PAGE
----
Cultivating leaders to strengthen civil society in Brazil
Across the globe, civil society plays an important role in keeping governments accountable, providing services to underserved populations, and giving communities a voice in their own future. While civil society organizations rightfully receive credit for taking on these monumental tasks, it is also the hard work of individual leaders within these organizations who are driving change—leaders like Loren Almeida.
Hailing from Brazil, Almeida works with CIEDS, one of the oldest and largest civil society organizations in the country, on youth and corporate social responsibility programs. She recently spearheaded a working group within CIEDS focused on strengthening the civil society sector in Brazil as a whole—looking for ways to enhance their management and governance practices. This new confidence and leadership within CIEDS comes from her time in the Community Solutions Program (CSP).
“The experience triggered in me the drive for learning more, to understand more profoundly how and why things are the way they are [in Brazil],” Almeida explains.
Developing leadership talent
For the past five years, IREX has supported civil society leaders like Almeida through CSP, working with young professionals around the world to enhance their leadership and management skills so they can bring new ideas and solutions home to confront issues that affect all communities: from climate change to inter-community conflict, from gender issues to government transparency.
Through individually tailored fellowships with some of the best nonprofits and government agencies across the United States, these leaders develop their talents and find renewed inspiration to tackle issues in their own communities.
During her time in CSP, Almeida worked with the public policy team at United Way Worldwide on the issue of refugee integration—researching what United Way affiliates are doing globally and informing a strategy for a more universal approach across the organization. But what she learned reached far beyond the implications for United Way’s refugee programs.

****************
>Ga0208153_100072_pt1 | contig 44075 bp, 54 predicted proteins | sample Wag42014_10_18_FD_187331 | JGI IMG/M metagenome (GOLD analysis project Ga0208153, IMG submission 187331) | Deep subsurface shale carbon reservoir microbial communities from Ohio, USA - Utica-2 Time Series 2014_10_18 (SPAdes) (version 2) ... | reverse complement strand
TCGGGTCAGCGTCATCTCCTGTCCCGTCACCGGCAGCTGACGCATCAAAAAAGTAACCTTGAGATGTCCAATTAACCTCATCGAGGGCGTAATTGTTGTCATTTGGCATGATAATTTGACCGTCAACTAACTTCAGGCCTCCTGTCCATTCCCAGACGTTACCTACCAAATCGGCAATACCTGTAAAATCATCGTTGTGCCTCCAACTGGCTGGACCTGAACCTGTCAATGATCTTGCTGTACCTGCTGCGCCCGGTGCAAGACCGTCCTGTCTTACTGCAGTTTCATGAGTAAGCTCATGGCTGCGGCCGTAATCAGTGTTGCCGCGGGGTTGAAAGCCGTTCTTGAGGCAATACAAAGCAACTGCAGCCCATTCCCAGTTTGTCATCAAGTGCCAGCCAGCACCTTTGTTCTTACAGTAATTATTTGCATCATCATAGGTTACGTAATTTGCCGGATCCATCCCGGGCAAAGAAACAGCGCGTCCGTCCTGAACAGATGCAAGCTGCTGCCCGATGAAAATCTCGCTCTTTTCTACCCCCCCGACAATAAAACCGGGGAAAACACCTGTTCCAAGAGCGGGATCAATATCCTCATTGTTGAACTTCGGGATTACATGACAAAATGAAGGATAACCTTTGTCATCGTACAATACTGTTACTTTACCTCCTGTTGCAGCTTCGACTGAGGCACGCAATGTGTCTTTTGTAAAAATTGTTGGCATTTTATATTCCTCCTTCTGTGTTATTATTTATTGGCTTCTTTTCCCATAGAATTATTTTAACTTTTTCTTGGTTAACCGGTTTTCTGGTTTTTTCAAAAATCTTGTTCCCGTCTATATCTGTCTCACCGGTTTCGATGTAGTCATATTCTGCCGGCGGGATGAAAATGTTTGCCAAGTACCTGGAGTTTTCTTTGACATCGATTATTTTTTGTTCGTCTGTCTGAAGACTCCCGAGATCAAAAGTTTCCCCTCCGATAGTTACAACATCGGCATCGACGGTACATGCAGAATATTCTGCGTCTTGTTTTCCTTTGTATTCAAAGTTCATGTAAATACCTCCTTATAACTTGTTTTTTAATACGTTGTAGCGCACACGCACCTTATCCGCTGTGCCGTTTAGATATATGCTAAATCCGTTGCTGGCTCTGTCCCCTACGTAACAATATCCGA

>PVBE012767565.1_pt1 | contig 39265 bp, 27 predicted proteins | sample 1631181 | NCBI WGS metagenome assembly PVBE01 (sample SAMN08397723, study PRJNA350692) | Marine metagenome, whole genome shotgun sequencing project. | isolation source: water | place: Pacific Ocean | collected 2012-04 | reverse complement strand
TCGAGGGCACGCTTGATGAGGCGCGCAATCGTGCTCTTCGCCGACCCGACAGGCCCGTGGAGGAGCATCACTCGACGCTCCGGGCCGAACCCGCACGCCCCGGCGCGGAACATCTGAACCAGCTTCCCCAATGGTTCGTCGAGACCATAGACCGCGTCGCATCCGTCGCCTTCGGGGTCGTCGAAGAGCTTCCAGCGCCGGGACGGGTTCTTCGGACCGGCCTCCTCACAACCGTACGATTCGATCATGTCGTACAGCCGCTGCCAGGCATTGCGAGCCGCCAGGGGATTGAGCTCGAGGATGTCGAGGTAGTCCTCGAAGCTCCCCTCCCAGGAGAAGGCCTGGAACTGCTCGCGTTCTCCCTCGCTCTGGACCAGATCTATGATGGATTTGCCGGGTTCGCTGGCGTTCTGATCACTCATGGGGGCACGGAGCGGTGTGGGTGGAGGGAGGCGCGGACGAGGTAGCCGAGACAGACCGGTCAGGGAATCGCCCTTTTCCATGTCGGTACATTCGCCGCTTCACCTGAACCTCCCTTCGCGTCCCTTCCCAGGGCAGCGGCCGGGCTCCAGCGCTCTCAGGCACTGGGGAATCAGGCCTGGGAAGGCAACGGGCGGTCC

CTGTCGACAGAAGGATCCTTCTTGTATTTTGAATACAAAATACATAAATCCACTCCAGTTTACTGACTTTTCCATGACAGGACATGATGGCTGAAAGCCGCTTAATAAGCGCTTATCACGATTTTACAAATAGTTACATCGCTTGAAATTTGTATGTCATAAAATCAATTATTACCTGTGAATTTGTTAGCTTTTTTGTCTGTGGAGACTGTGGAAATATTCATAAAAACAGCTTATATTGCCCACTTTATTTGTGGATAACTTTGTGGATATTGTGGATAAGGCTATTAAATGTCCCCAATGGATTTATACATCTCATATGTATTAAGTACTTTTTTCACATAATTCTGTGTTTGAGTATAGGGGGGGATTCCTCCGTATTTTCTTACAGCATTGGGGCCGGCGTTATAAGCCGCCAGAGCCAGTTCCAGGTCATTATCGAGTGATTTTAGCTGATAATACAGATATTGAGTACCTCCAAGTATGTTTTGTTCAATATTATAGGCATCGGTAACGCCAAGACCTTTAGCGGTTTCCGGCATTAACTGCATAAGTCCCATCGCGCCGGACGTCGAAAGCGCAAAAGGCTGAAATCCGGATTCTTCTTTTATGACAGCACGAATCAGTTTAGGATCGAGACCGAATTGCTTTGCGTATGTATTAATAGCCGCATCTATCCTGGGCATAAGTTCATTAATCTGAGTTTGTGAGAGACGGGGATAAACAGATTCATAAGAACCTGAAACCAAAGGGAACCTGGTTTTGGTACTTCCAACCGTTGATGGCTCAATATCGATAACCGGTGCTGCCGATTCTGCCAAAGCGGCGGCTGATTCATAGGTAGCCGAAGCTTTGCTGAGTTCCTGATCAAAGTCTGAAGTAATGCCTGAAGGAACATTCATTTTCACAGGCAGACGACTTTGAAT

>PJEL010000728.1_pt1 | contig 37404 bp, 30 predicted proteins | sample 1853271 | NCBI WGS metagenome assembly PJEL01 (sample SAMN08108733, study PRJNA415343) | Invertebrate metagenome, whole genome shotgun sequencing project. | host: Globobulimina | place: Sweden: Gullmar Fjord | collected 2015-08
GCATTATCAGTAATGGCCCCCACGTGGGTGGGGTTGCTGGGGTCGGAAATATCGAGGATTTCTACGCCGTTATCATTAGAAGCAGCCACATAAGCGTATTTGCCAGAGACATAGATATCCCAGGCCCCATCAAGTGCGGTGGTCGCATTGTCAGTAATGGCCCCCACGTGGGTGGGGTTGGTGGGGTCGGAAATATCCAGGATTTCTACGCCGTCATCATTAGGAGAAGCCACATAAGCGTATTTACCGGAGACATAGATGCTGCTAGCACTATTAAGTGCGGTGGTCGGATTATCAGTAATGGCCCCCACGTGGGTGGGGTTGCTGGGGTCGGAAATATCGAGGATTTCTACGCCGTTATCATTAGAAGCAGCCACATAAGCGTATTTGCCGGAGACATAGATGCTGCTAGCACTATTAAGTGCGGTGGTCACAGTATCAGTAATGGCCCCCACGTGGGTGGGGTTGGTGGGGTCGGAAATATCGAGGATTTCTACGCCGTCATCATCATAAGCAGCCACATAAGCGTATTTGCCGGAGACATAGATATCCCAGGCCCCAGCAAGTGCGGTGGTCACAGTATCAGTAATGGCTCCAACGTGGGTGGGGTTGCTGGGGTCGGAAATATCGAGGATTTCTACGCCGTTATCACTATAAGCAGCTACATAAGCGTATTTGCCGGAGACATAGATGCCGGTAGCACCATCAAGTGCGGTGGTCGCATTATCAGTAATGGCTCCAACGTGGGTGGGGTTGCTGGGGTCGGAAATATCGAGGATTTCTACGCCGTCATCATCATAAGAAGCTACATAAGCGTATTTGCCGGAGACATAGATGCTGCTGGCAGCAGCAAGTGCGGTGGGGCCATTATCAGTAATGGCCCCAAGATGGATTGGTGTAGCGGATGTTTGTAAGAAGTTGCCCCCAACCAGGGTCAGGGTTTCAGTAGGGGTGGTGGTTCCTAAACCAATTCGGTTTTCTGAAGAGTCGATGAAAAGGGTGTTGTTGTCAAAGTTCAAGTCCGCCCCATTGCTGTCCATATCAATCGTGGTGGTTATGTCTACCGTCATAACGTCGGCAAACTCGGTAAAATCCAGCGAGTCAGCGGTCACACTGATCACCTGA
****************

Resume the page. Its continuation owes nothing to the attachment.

“I learned to understand the big picture,” Almeida recalls of her time with United Way. “My analysis capacity improved considerably. I also learned to be self-motivated, work independently, be more assertive, and understand the importance of measuring project impacts.”
Partnering for success
Almeida isn’t the first leader who has gained renewed energy and a new perspective from her time in CSP and working with United Way Worldwide; United Way has been an important partner for CSP since the program began in 2011.
“It’s been a really beneficial experience for United Way because we get to bring in expertise and experience from folks outside of the U.S. who have different perspectives on how to support civil society,” says Lindsay Torrico, Director of Policy and Advocacy at United Way Worldwide.
Torrico worked with Ameida in 2015, and has worked with a diverse group of leaders from across the globe through this program. While leaders have come from a variety of countries and backgrounds to work with United Way, one thing remains consistent: “High-quality talent,” says Torrico. “The fellows have been very professional and strategic and have a good work ethic. Every fellow has been spot-on and has met our needs as an organization.”
Bringing it back home
Almeida’s time at United Way helped her gain a new perspective on both her role at CIEDS and her role as a citizen. “Being at United Way, and specifically working with public policy and advocacy division, I learned that to be a good citizen I need to be an active citizen,” Almeida explains. “Before I was really focused on my program management tasks and didn’t take a broader view or think I needed a seat at the table. Now I understand how the democratic and political systems work, and I have the confidence that I can make a change.”